Performing Arts Library Events
Colloquium Series Participants Bios and Abstracts - April 24, 2012
A Comparison of Social Concepts Presented with Commonly Used Secondary Music Teacher Preparation Texts of the Mid-20th Century
Joseph W. Ellis
Social issues have found a level of importance within the field of music education, both now and in the past. This historical research seeks to create an understanding of what social themes were prevalent within secondary music teacher preparation text publications during the mid-20th century. By conducting a historical literature review of several texts by prominent publishers and aimed at secondary music educators, themes were identified, compared text to text, and then arranged and presented as a narrative giving voice to the social issues presented as important by the textbook authors, editors, and publishers of the mid-20th century.
Joseph W. Ellis is a doctoral student in the College of Education, Health, and Human Services at Kent State University enrolled in the Curriculum and Instruction program and is a music teacher at Our Lady of Peace Catholic School in Canton, Ohio. After graduating with a Bachelor of Music Education degree from Mount Union College in 2001, Mr. Ellis continued his education at Walsh University earning a Master of Arts in Education in 2006. Serving as a band director, choir director, general music teacher, elementary principal, and drama teacher over the last decade, Mr. Ellis has dedicated his life to learning and continual discovery, especially in the field of music education.
Sociology of Sight Reading Adjudication: An Analysis of Effective Teaching
Sociology is the study of human behavior, its origins, organizations, institutions and the development of human society. A successful teacher combines knowledge of each student's social background with the knowledge of music to develop successful teaching strategies to achieve this goal. A prime educational goal of any discipline is the development of an independent learner; in music, the prerequisite to independence is the ability to sight-read. The purpose of this study is to observe, describe and analyze the sociological characteristics exhibited by directors and adjudicators in the sight reading adjudication room in comparison with characteristics of effective teachers. The questions are: (1) What social characteristics are exhibited by the directors and adjudicators present in sight reading adjudication room? and (2) Are the social characteristics exhibited by the directors and adjudicators indicative of effective teaching? The researcher observed in the sight reading room, and took field notes on all words and actions by both the directors and adjudicator. Notes were coded and analyzed by the researcher, looking for main themes within the gathered information. Codes were determined by the social characteristics of effective teachers, outlined by Steven Kelly (2009). A comparison of the characteristics observed and those listed by Kelly (2009) were made in the final analysis and discussion.
Kate Ferguson is in her 14th year of teaching and 12th year as an instrumental music teacher in the Crestwood Local Schools. Ferguson earned her BME from Kent State University in August 1998, and MME from the University of Akron in May 2004. She is currently pursuing her PhD in Music Education at Kent State University. Ferguson is an active OMEA Adjudicator and has also served OMEA as a member of the state board, hosting High School Solo & Ensemble and Marching Band Adjudicated Events, as well as being a member of the 2003, 2006, and 2009 Professional Conference Planning Committee. Ferguson actively performs on her main instrument, trombone, with the Brass Band of the Western Reserve. Her professional memberships include Music Educators National Conference, Ohio Music Education Association, and Delta Omicron.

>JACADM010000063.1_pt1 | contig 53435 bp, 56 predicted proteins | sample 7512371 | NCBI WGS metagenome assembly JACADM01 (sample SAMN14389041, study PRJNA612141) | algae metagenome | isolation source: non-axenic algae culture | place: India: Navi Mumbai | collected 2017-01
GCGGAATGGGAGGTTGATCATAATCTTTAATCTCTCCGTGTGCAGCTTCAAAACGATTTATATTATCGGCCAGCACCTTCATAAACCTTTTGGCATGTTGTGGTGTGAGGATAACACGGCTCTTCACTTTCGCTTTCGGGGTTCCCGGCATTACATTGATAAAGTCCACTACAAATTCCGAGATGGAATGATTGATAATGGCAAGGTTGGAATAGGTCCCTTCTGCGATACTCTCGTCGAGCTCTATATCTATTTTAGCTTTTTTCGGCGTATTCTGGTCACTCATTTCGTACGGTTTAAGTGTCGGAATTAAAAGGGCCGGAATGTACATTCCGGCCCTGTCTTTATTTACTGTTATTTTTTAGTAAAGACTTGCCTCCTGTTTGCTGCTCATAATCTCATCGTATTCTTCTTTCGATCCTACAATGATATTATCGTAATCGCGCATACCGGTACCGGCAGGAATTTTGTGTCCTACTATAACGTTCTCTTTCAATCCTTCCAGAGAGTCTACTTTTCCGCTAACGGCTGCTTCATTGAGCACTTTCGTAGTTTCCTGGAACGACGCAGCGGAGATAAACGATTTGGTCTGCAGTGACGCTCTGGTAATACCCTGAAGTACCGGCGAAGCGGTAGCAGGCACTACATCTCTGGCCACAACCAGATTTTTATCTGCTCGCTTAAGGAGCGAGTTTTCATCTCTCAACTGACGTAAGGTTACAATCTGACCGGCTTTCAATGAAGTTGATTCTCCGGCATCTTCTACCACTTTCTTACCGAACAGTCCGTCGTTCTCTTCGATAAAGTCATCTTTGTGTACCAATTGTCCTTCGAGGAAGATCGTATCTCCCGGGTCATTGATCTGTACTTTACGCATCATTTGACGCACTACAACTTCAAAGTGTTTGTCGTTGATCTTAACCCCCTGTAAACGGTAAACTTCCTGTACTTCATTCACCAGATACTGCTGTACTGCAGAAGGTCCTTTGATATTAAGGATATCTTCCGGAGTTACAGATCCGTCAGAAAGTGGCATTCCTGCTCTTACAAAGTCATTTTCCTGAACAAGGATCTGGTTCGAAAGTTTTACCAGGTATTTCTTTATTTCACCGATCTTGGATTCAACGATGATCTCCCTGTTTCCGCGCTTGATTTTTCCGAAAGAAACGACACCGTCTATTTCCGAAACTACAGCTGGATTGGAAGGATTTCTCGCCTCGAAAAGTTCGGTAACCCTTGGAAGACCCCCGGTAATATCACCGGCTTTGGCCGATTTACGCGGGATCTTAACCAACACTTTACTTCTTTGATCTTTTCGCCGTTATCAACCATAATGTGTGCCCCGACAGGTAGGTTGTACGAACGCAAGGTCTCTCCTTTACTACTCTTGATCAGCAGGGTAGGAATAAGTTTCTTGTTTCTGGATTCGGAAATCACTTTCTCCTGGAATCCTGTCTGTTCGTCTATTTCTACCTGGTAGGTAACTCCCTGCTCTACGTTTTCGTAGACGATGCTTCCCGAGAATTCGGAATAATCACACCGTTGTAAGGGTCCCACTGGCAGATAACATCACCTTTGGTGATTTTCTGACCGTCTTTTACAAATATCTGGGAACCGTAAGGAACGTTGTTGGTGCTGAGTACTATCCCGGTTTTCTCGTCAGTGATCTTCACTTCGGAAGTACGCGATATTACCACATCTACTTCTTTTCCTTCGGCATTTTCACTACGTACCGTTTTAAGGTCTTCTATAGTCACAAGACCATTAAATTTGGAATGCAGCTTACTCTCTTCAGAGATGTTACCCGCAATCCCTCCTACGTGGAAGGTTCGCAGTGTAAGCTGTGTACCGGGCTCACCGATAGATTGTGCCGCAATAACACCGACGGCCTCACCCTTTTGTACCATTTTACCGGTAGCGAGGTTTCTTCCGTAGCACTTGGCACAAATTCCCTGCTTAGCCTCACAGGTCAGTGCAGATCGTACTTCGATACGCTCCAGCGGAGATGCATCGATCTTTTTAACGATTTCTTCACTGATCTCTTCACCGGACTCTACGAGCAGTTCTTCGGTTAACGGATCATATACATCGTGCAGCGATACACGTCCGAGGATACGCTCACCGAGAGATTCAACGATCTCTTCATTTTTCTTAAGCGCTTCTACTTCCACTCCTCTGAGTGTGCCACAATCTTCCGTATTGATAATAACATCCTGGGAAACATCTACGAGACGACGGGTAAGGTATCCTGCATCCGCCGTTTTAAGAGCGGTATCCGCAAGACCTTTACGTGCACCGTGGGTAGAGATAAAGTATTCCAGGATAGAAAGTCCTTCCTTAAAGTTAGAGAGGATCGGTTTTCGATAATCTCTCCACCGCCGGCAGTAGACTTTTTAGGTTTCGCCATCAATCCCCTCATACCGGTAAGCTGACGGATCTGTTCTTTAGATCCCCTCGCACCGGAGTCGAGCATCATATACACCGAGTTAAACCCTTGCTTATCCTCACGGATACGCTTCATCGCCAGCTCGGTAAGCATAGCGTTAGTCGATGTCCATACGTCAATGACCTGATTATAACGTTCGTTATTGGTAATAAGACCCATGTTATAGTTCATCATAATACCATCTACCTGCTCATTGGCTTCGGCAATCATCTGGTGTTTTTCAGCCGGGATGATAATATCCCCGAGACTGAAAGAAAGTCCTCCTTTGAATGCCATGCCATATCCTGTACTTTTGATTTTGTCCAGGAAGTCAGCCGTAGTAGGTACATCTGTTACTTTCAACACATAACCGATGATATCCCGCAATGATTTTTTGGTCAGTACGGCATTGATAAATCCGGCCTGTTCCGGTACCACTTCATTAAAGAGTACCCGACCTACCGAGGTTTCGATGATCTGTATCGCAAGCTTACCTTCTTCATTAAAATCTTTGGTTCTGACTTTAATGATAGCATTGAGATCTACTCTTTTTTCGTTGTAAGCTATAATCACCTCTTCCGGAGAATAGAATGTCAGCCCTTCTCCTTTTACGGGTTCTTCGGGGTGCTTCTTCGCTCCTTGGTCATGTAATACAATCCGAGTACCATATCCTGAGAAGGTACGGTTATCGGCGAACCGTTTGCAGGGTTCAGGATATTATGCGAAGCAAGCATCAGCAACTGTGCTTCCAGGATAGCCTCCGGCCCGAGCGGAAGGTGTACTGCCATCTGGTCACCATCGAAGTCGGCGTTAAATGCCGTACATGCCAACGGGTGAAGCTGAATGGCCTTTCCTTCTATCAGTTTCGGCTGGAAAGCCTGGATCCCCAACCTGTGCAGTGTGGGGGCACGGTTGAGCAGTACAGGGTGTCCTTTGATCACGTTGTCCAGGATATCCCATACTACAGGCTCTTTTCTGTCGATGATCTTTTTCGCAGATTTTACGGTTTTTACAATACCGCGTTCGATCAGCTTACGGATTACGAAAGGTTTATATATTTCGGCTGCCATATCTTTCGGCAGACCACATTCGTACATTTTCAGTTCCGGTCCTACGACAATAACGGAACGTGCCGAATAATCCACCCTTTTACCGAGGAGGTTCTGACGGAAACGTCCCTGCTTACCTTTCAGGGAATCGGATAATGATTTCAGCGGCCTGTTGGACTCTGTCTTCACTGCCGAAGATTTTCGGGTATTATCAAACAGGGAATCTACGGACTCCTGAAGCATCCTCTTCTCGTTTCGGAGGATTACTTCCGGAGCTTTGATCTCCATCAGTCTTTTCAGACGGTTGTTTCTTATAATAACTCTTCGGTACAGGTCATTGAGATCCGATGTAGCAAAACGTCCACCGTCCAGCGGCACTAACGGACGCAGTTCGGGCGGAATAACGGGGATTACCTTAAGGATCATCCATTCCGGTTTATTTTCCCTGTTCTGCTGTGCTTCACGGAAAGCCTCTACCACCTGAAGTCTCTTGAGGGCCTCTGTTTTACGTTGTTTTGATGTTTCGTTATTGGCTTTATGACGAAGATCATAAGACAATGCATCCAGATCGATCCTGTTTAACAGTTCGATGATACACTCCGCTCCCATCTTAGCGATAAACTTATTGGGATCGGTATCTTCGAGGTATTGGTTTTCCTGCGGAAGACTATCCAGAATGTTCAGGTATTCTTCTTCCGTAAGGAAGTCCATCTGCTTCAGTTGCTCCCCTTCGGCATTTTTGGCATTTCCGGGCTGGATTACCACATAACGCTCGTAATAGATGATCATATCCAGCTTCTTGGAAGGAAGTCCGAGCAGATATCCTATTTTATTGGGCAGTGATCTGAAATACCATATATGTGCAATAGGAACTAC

The Reproduction of Cultural Inequalities in Music Classrooms Through the Lens of Music Teacher Education
The purpose of this study is to review the literature to answer the following research questions: What types of cultural inequalities exist in music classrooms? How does music teacher education contribute to the reproduction of these cultural inequalities? What types of teacher-student interactions reinforce these cultural inequalities, and what are some possible resultant affects and influences on students? A qualitative review of the literature was used. Sources were selected based on their discussion of teacher preparation programs, music teacher preparation programs, and the portrayal and reproduction of cultural differences within classrooms, music classrooms, and the school community. Sources that discussed resultant effects of existing cultural inequalities on student-teacher interactions were also selected. Evidence in the literature suggests a multitude of cultural inequalities exist within classrooms today, and have the power to negatively influence the relationships between students and teachers. The study concludes with suggestions for the music education profession based on the findings of this study, and those of other scholars in the fields of education and music education.
Kristen Ross is a second year Master's student in Music Education at Kent State University. She received her Bachelor's in Music Education from Bowling Green State University in 2010. She currently teaches privately in Cuyahoga Falls and Bedford, Ohio. Her research interests include multicultural music in education, urban music education, and curriculum studies in music education.